Writer Face-Off: Aliens in America
Writer Face-Off: Aliens in America
In BuddyTV's 2007 Fall TV Guide, our team disagreed vehemently on the prospects of several new shows. Please read as they cheer, bash and degrade each other and the shows. Then you can decide what you think about Gossip Girl, Samantha Who?, Viva Laughlin, and Aliens in America.


BuddyTV heavyweights Jon Lachonis and John Kubicek have very different views of the CW's new comedy, Aliens in America. John believes it is the single worst new show offered up from all five major networks this season. Jon, on the other hands, thinks it deserves a chance. The show centers around a Pakistani Muslim exchange student named Raja who comes to live with an average family in a small town in Wisconsin.

While John argues that the show is uninspired and quite racist, Jon believes it is successfully attempting to make a larger point about society. Agree or disagree, the two writers debate the social and critical messages inherent to the show's premise, so read on to find out what they have to say about this new series.

Jon LachonisJon Lachonis: Ah okay. Fire away.

John Kubicek: To start, how can you possibly not find Aliens in America incredibly racist?

Jon: Oh, I do find it INCREDIBLY racist; however, I think that is intentional. The writers seem to be exaggerating everything that is even mildly troubling about the high-school experience, why not racism? I think underneath it all, there is a subtext that is saying "Look at how awful we can be."

John KubicekJohn: I'd agree that there's comedy to be found in exploiting America's ignorance, but you need to be careful when doing it

Jon: I agree. I held Jericho up to the same standards. It was too close to 9/11 still, I thought, to unleash a show about the worst case scenario. For me, AiA and Jericho had to have a sincerity to them that was not exploitive to work. Both succeed. For AiA, though, the true test is if everybody will be in on the joke. Or worse yet, if I'm wrong and the joke isn't there...

John: My biggest problem is there's no subtext or complexity to the jokes. They're flat and stale, and in order to successfully find comedy in such difficult subject matter as terrorism and America's xenophobia, you need very smart people doing it.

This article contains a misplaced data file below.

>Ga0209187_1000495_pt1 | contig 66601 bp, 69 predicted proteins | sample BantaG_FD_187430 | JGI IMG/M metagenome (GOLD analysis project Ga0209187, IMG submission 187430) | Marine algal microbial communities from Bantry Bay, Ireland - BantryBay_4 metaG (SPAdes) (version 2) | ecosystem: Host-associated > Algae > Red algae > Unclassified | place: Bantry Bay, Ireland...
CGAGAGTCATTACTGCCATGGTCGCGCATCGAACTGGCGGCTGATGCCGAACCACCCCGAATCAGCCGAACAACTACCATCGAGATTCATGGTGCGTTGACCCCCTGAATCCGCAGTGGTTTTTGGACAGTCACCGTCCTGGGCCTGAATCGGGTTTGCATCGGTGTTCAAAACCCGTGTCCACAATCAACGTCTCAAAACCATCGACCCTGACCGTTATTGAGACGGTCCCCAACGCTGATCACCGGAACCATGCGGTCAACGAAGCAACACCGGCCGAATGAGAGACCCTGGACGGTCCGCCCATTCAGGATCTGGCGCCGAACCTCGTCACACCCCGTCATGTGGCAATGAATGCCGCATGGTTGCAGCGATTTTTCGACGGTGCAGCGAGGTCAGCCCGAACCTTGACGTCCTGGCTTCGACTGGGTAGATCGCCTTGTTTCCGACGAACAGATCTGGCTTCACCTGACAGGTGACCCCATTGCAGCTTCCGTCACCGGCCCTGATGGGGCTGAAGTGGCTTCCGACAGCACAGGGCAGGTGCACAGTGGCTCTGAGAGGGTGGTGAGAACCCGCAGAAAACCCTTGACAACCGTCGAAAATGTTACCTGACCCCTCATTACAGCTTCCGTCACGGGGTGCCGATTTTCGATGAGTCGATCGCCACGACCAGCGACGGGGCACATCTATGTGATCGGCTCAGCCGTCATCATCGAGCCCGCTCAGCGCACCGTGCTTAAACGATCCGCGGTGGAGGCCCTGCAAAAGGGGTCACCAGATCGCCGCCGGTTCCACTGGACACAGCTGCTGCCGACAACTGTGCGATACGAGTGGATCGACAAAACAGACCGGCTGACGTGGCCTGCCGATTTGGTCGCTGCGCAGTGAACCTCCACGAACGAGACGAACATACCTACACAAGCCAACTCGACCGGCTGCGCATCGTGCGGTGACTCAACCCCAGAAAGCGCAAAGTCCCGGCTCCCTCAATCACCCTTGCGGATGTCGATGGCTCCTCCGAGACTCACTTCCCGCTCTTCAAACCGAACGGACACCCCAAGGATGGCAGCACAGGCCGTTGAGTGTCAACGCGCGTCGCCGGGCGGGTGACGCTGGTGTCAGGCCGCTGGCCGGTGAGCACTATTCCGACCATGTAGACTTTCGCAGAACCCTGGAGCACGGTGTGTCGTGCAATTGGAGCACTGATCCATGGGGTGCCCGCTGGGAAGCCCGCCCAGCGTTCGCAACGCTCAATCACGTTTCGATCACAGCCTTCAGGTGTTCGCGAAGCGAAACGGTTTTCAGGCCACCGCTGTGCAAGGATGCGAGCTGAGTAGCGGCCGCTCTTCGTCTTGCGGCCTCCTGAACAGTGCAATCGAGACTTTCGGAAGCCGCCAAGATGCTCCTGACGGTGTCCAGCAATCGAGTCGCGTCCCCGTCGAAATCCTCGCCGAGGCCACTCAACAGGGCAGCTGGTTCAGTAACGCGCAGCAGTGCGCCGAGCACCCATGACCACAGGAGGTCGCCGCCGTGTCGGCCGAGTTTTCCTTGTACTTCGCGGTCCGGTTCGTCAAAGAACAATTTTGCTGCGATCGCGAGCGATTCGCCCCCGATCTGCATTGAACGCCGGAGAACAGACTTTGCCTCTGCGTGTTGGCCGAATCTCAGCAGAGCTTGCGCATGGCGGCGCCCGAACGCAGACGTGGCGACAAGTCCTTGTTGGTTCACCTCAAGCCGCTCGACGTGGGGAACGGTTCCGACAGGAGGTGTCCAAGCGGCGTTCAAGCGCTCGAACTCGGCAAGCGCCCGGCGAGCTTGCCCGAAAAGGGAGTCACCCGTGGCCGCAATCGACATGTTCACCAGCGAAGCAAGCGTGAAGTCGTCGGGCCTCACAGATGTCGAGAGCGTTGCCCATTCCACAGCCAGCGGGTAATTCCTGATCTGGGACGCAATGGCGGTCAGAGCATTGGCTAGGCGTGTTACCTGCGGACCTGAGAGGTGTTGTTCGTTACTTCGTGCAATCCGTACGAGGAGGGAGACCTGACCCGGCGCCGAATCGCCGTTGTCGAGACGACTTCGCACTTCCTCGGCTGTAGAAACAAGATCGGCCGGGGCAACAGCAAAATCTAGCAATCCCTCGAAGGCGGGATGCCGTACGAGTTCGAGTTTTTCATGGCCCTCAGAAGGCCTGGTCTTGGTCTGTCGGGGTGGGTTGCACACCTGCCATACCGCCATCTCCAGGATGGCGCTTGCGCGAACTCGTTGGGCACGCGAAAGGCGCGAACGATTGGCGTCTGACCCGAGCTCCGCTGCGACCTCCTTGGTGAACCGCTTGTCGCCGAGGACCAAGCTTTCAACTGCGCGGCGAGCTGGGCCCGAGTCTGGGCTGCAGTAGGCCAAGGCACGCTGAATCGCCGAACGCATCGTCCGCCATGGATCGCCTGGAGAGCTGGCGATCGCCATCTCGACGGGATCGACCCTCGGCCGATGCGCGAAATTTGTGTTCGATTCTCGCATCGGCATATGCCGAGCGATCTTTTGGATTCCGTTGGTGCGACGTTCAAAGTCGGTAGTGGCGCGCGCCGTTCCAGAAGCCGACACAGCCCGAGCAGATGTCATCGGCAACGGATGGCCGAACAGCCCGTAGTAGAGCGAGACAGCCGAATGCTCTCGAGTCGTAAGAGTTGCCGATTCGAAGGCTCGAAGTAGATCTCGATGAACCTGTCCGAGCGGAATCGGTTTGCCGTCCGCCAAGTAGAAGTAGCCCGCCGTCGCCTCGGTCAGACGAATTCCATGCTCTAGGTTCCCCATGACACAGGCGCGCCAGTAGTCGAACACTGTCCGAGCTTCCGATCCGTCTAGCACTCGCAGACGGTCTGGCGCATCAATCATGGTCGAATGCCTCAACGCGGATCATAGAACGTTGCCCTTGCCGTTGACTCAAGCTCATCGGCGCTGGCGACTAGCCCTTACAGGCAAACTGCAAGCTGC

Jon: Yeah, I'll give you this: I did not think the jokes were done as well as they could be. But if you look at the mom, for instance, as the caricature of the white bread, superficially obsessed mother, and look at scenes like when she walks in on the kids praying together, it can be funny. Just in a comic strip sort of way. It's a style that may or may not work for this show in the big world, but I think it works better when you pull back your focus from the terrorism and xenophobia, and look at the total package.

John: A caricature is fine, but in order to succeed, I think they should understand the deeper motivations behind why she reacts the way she does. This show is so content with being one-dimensional. Other forms of media like The Daily Show, South Park or The Onion get inside the scenario and find the comedy from within. AiA is just so superficial by comparison.

Jon: One thing that helped me like it, was that I didn't go in looking for an overt message. Do you think every show that is going to do something like have a Middle Eastern exchange student come in needs to have a message? Ah, well, she reacted that way because she is shallow and ignorant.

John: I suppose that could be my bad. I did expect there to be a political or social aspect to it.

Jon: It is obligated to have a moral at some point.

John:
But when you have a Pakistani Muslim move in to a suburban midwest town, isn't that almost requiring some level of social relevance? But will the moral be: not all Muslims are bad? That's not even worth our time, since it's such an obvious message.

Jon: Well, we have Pakistani Muslims living in suburbia right now. For it to be a television show, it has to be in this nearly surreal world of stereotypes. Obvious to you and me, but not the people represented by the show. And they do exist. I doubt they'll like us laughing at them, though.

John: That could be the problem...the only people who actually need to hear this message are the same ones the show mocks and who won't pay attention.

Jon:
Okay. With any kind of luck they won't see through the cartoonish representations of themselves and the message will sneak in. If not, we'll have a low-rent, possibly racist, Malcolm in the Middle on our hands.

John: Ha, that's almost exactly what it's like.

Jon: That IS what it's like, but following the CW's typical demo, it has far less adult humor.

John: But at least that show, even though it had a black kid in a wheelchair, wasn't constantly patting itself on its back for its diversity...AiA seems too cocky and proud that it's daring to be different

Jon: Although I'm almost certain I wouldn't have liked it when I was a kid. ;) I really can't respond to that until it has had a chance to follow up past the pilot.

John: Fair enough, it is difficult to judge a show entirely on its pilot. Studio 60 On the Sunset Strip had a great pilot, then it started sucking a whole lot.

Jon: Ha. If this were last season, I have a feeling we'd be discussing that show right now.



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Read the other hilarious Writer Face-Offs: Gossip Girl Viva Laughlin and Samantha Who?.


(Image courtesy of the CW)

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